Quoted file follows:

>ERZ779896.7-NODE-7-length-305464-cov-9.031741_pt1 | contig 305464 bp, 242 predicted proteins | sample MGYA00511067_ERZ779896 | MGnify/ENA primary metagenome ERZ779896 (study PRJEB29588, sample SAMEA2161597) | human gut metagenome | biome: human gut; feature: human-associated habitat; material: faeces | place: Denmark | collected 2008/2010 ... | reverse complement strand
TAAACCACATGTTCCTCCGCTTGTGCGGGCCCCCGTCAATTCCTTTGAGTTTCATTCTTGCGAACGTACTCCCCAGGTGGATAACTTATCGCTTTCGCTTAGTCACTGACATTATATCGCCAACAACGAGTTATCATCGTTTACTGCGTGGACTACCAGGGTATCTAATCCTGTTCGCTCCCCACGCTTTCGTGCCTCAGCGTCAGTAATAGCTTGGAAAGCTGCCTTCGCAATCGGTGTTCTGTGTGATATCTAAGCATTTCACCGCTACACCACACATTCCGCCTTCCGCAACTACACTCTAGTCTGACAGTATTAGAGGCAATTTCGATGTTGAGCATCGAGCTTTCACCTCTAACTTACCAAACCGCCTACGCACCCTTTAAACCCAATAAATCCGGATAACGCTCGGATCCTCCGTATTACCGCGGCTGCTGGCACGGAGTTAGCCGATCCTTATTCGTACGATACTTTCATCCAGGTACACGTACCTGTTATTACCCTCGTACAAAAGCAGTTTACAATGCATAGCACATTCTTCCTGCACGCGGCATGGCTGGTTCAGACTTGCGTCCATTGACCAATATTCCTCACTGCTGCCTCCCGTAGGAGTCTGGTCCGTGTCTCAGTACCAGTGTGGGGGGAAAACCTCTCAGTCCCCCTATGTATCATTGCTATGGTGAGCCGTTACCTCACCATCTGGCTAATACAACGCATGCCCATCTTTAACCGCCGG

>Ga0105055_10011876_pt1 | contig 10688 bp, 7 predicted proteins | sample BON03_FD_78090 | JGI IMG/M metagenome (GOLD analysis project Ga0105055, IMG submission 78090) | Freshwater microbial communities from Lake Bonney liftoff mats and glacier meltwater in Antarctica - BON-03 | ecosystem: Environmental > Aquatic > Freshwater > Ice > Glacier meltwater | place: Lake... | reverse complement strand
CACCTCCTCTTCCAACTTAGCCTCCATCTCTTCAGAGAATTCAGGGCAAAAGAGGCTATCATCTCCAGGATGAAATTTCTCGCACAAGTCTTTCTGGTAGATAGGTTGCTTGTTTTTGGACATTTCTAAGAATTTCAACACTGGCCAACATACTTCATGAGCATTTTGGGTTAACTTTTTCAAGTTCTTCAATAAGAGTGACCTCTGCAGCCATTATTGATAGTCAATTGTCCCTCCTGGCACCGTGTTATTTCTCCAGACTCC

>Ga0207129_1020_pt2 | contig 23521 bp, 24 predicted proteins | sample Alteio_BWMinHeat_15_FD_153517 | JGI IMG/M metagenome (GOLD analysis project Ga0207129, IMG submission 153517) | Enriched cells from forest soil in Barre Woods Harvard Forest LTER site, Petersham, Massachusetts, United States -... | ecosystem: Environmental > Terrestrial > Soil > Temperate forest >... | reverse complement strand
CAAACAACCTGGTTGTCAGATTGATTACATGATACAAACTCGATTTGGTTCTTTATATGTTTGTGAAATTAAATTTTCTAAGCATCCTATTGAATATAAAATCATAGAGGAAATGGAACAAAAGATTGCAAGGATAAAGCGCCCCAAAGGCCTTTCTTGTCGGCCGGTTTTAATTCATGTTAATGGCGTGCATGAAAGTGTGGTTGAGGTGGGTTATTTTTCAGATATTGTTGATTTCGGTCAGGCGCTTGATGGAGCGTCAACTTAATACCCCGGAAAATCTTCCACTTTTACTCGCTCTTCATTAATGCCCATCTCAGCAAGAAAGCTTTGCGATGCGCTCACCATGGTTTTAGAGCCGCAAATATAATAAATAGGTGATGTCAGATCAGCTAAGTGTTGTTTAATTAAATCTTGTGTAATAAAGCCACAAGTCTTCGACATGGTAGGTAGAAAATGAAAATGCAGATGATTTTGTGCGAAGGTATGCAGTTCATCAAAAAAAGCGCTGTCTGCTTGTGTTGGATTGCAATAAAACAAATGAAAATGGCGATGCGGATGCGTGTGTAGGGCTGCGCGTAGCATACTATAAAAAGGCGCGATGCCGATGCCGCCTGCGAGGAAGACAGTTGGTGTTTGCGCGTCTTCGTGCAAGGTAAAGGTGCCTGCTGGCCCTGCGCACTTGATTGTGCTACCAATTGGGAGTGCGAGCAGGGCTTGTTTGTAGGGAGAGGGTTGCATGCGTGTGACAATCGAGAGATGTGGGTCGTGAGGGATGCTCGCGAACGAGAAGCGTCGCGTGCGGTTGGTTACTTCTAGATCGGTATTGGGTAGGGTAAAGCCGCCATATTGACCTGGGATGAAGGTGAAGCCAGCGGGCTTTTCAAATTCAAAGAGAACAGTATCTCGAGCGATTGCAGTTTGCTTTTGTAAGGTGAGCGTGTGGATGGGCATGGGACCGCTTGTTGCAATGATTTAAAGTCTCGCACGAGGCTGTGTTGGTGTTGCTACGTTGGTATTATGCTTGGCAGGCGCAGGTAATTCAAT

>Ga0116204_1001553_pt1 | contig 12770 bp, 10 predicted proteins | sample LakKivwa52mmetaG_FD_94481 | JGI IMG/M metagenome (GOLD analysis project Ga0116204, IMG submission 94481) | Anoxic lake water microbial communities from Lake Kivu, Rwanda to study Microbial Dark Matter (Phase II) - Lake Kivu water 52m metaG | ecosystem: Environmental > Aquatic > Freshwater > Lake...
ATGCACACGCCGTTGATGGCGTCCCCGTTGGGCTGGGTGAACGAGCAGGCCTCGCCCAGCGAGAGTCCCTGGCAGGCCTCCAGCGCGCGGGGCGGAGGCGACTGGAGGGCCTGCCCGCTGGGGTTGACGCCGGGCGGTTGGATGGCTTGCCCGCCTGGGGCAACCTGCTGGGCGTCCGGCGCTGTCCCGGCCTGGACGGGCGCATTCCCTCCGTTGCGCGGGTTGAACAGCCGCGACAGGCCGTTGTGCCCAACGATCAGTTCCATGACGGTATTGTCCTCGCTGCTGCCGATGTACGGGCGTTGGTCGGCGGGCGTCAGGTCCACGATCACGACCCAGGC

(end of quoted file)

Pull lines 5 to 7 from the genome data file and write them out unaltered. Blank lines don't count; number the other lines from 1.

>Ga0207129_1020_pt2 | contig 23521 bp, 24 predicted proteins | sample Alteio_BWMinHeat_15_FD_153517 | JGI IMG/M metagenome (GOLD analysis project Ga0207129, IMG submission 153517) | Enriched cells from forest soil in Barre Woods Harvard Forest LTER site, Petersham, Massachusetts, United States -... | ecosystem: Environmental > Terrestrial > Soil > Temperate forest >... | reverse complement strand
CAAACAACCTGGTTGTCAGATTGATTACATGATACAAACTCGATTTGGTTCTTTATATGTTTGTGAAATTAAATTTTCTAAGCATCCTATTGAATATAAAATCATAGAGGAAATGGAACAAAAGATTGCAAGGATAAAGCGCCCCAAAGGCCTTTCTTGTCGGCCGGTTTTAATTCATGTTAATGGCGTGCATGAAAGTGTGGTTGAGGTGGGTTATTTTTCAGATATTGTTGATTTCGGTCAGGCGCTTGATGGAGCGTCAACTTAATACCCCGGAAAATCTTCCACTTTTACTCGCTCTTCATTAATGCCCATCTCAGCAAGAAAGCTTTGCGATGCGCTCACCATGGTTTTAGAGCCGCAAATATAATAAATAGGTGATGTCAGATCAGCTAAGTGTTGTTTAATTAAATCTTGTGTAATAAAGCCACAAGTCTTCGACATGGTAGGTAGAAAATGAAAATGCAGATGATTTTGTGCGAAGGTATGCAGTTCATCAAAAAAAGCGCTGTCTGCTTGTGTTGGATTGCAATAAAACAAATGAAAATGGCGATGCGGATGCGTGTGTAGGGCTGCGCGTAGCATACTATAAAAAGGCGCGATGCCGATGCCGCCTGCGAGGAAGACAGTTGGTGTTTGCGCGTCTTCGTGCAAGGTAAAGGTGCCTGCTGGCCCTGCGCACTTGATTGTGCTACCAATTGGGAGTGCGAGCAGGGCTTGTTTGTAGGGAGAGGGTTGCATGCGTGTGACAATCGAGAGATGTGGGTCGTGAGGGATGCTCGCGAACGAGAAGCGTCGCGTGCGGTTGGTTACTTCTAGATCGGTATTGGGTAGGGTAAAGCCGCCATATTGACCTGGGATGAAGGTGAAGCCAGCGGGCTTTTCAAATTCAAAGAGAACAGTATCTCGAGCGATTGCAGTTTGCTTTTGTAAGGTGAGCGTGTGGATGGGCATGGGACCGCTTGTTGCAATGATTTAAAGTCTCGCACGAGGCTGTGTTGGTGTTGCTACGTTGGTATTATGCTTGGCAGGCGCAGGTAATTCAAT

>Ga0116204_1001553_pt1 | contig 12770 bp, 10 predicted proteins | sample LakKivwa52mmetaG_FD_94481 | JGI IMG/M metagenome (GOLD analysis project Ga0116204, IMG submission 94481) | Anoxic lake water microbial communities from Lake Kivu, Rwanda to study Microbial Dark Matter (Phase II) - Lake Kivu water 52m metaG | ecosystem: Environmental > Aquatic > Freshwater > Lake...